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Wing joiner play...

Old 02-03-2004, 09:32 PM
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KingSalomon
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Default Wing joiner play...

hey, i am building a Great planes piper cub 40 ARF... There is quite a bit of play in the wing joiner/wing joiner slot, is this ok? or, what should i do?
Old 02-03-2004, 09:59 PM
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jrf
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Default RE: Wing joiner play...

Use LOTS of epoxy.

Jim
Old 02-03-2004, 10:41 PM
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avngr1
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Default RE: Wing joiner play...

Ditto that, Make some functional struts as well. They look cool.
Old 02-03-2004, 10:44 PM
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Scar
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Default RE: Wing joiner play...

ORIGINAL: KingSalomon

hey, i am building a Great planes piper cub 40 ARF... There is quite a bit of play in the wing joiner/wing joiner slot, is this ok? or, what should i do?
Actually, that's fine. I have seen some tight fits that I had to sand a bit, to allow the wing halves to align correctly. You won't have that problem.

Follow the directions, make sure you know in advance how to align the wing halves and clamp them in place, and - as jrf says - fill the void completely with epoxy. Wipe off what drips out with a towel soaked in alcohol, clamp the wing halves in place (remember, you practiced earlier) and wait the required time for the epoxy to set up. You will have a strong, correctly aligned wing.

Good luck,
Dave Olson
Old 02-04-2004, 12:48 AM
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Mettler1
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Default RE: Wing joiner play...

This is from GP Shoestring manual for joining the wings together. It should work for your Piper Cub also. Mixing microballons to the epoxy makes it thicker so it stays in place and fills the gaps around the wing joiner. Use epoxy without the microballons for actually joining the wing together. Hope this helps.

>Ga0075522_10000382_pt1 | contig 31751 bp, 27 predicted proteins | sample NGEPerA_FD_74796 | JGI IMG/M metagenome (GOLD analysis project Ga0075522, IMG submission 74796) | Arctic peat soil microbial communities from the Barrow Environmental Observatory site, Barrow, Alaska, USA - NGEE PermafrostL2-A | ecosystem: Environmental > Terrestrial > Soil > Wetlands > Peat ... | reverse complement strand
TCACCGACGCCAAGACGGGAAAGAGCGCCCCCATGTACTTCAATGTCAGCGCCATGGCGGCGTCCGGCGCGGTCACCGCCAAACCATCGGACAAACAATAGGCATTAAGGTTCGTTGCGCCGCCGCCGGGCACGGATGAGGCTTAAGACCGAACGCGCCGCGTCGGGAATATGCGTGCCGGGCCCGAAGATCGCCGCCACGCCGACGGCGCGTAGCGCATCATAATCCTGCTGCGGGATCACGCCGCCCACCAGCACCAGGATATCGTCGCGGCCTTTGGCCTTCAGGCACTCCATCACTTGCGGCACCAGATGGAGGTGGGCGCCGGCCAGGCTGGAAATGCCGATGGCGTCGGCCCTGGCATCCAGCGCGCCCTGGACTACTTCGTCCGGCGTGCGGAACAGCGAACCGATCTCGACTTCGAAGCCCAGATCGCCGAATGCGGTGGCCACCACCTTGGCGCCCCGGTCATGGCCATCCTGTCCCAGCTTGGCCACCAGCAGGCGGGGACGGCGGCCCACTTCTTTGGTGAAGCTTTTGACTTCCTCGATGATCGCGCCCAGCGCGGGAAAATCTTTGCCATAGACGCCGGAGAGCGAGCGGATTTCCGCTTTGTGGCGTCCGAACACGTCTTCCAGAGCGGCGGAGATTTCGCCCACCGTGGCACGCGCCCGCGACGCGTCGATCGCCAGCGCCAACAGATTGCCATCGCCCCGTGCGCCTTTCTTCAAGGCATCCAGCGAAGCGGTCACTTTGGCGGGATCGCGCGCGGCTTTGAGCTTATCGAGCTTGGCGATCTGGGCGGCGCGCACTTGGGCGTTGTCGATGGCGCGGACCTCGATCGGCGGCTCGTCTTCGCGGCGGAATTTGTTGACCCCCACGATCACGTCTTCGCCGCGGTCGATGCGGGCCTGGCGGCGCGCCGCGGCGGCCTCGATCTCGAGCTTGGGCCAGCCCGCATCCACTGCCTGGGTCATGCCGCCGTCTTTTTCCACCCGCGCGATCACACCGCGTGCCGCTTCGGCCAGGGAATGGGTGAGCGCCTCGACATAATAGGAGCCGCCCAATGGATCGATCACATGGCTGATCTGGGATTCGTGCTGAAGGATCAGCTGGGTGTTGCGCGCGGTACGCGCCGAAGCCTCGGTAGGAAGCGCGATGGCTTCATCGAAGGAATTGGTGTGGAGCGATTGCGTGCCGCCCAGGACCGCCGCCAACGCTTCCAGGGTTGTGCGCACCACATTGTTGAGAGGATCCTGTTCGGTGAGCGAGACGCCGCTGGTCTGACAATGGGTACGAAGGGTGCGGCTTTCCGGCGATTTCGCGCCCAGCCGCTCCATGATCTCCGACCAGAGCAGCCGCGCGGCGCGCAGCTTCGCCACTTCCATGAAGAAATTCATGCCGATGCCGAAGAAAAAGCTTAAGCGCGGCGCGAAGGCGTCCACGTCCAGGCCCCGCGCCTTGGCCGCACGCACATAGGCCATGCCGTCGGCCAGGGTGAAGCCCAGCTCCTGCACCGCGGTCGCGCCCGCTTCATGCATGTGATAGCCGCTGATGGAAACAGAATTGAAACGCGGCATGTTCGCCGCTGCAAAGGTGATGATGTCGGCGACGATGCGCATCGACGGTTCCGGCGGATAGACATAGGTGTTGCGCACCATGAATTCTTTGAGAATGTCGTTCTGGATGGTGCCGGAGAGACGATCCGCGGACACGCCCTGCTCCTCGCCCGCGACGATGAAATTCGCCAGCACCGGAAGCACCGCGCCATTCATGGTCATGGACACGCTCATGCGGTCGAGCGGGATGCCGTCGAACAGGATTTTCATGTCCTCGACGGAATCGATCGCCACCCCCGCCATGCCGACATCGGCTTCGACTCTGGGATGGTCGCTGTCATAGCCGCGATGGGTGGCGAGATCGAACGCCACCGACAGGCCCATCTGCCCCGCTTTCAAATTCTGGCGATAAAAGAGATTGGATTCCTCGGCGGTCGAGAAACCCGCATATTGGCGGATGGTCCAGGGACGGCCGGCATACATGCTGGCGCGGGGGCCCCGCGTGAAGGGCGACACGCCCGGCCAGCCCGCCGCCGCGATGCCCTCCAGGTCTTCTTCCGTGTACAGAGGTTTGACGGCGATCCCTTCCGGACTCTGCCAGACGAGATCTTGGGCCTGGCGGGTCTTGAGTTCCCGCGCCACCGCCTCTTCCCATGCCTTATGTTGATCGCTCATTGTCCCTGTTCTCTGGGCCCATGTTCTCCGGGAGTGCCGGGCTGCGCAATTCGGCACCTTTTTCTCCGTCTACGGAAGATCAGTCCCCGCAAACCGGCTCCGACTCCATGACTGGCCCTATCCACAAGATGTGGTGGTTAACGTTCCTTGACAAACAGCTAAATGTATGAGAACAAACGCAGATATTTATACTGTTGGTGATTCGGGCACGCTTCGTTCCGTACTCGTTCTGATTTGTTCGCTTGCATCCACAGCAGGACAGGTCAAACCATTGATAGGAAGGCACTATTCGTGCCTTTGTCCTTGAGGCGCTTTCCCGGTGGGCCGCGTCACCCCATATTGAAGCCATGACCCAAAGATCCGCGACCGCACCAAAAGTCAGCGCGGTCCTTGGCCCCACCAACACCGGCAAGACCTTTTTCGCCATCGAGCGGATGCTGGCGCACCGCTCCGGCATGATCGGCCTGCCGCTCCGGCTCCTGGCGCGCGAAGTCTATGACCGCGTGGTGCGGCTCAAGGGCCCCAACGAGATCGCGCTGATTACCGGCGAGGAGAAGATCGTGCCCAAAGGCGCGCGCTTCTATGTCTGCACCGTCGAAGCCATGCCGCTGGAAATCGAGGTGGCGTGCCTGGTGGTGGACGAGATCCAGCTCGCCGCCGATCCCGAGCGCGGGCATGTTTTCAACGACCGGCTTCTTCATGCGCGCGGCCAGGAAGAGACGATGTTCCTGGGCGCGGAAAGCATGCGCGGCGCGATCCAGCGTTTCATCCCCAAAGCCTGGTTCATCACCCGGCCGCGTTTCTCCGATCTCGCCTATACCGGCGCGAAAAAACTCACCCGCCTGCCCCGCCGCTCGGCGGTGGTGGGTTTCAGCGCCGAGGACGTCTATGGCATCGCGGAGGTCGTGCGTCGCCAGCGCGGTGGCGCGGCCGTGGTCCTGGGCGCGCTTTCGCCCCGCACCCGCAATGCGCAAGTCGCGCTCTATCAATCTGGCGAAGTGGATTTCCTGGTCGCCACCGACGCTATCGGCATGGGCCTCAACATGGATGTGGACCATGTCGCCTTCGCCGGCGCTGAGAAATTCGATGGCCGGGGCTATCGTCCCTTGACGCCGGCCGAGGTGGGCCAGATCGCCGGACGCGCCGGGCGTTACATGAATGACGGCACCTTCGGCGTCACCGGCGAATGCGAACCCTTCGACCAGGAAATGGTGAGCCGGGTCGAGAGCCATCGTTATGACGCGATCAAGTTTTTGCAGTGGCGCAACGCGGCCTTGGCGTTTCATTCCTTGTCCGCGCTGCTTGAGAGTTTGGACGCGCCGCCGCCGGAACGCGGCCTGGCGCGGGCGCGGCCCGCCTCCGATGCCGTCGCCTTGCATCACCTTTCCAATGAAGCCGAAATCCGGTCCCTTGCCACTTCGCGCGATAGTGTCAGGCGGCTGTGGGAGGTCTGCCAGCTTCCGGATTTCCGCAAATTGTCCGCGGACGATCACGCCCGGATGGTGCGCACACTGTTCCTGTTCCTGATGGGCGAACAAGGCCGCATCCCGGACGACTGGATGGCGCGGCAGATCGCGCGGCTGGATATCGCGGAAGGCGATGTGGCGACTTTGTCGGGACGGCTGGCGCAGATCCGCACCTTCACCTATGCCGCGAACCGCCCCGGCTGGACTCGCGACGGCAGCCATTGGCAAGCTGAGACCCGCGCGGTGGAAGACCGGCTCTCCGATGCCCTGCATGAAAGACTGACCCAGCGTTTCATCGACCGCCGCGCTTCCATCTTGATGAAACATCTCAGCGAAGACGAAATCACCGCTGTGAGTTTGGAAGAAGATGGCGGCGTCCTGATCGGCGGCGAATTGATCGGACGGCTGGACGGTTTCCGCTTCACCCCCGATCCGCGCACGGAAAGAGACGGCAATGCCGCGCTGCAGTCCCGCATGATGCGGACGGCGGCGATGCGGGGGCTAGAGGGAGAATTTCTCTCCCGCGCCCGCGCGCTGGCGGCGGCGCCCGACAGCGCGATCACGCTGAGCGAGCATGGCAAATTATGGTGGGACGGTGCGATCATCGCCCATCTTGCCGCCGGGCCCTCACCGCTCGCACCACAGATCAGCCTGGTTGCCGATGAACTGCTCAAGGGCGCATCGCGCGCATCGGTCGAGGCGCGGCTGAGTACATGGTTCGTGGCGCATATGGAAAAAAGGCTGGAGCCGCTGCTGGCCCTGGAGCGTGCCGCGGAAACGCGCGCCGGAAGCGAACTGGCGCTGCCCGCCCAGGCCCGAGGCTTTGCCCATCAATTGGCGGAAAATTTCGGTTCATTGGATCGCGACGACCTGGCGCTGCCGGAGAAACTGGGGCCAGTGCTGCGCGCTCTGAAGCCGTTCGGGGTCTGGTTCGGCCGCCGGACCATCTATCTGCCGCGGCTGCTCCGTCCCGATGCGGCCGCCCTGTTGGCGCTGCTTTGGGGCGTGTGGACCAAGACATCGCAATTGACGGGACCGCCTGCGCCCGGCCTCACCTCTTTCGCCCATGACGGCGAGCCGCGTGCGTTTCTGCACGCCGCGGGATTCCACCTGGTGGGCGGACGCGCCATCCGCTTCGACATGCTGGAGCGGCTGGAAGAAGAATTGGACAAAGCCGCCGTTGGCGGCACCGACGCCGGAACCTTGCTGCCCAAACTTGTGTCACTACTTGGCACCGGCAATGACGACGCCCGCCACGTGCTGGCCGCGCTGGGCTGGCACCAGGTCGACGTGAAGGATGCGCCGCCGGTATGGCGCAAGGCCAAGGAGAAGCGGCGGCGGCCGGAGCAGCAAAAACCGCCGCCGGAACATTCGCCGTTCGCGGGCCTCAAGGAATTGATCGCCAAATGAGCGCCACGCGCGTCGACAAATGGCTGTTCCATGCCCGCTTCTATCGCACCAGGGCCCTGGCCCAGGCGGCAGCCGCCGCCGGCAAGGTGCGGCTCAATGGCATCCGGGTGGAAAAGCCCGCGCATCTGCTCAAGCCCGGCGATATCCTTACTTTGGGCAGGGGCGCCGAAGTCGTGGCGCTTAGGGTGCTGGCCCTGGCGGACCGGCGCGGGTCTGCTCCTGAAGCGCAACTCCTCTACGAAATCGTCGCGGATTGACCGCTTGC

❏3. Prepare 1/2 oz. of 30-minute epoxy. Add 1/2 oz. of
microballoons. Working quickly, thoroughly coat the inside of
both wing halves where the joiner fits and one half of the
joiner with the epoxy and microballoons mixture. Making
certain the joiner is upright, insert the coated end into one of
the wing halves. Coat the other end of the joiner with the
remainder of the epoxy and microballoons mixture. Proceed
immediately to the next step.

❏4. Prepare an additional 1/4 oz. of 30-minute epoxy only
(no microballoons). Coat the ribs on both ends of the wing
with the epoxy. Join the wing halves tightly, holding them
together. Use a paper towel to wipe away excess epoxy that
comes out of the wing. Tightly hold the wing together with
masking tape, making certain both halves are in full contact
and that the leading edges and trailing edges align. Wipe
away excess epoxy and do not disturb the wing until the epoxy
has fully hardened.


You can find the Shoestring manual at this site for more info on how to join your wing. Takes awhile to load so be patient .http://www.greatplanes.com/parts/
Old 02-04-2004, 08:01 AM
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cstevenpeterson
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Default RE: Wing joiner play...

Hi,

I am also assembling this plane and I just went through this step the other day. For what it's worth... I always replace the ply wing joiners with a piece of solid maple that I cut to size with my table saw. I have had wings fold at the joint in the past and noticed that the ply wing joiner had broken at that point - I am sure that a great many folks probably have not had a problem with this (maybe I fly too hard). I took notice of how sloppy the fit of the supplied J3 joiner is and I made the new one a bit tighter. I agree with the other responses that using alot of epoxy will allow you to use the supplied "sloppy" joiner. Good Luck!

Steve
Old 02-04-2004, 12:13 PM
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qcrcbill
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Default RE: Wing joiner play...

Dan I'm building one too! Maybe we can trade some ideas, tonight? At work now. My home email is [email protected] Bill
Old 02-04-2004, 02:29 PM
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wldcwbypilot
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Default RE: Wing joiner play...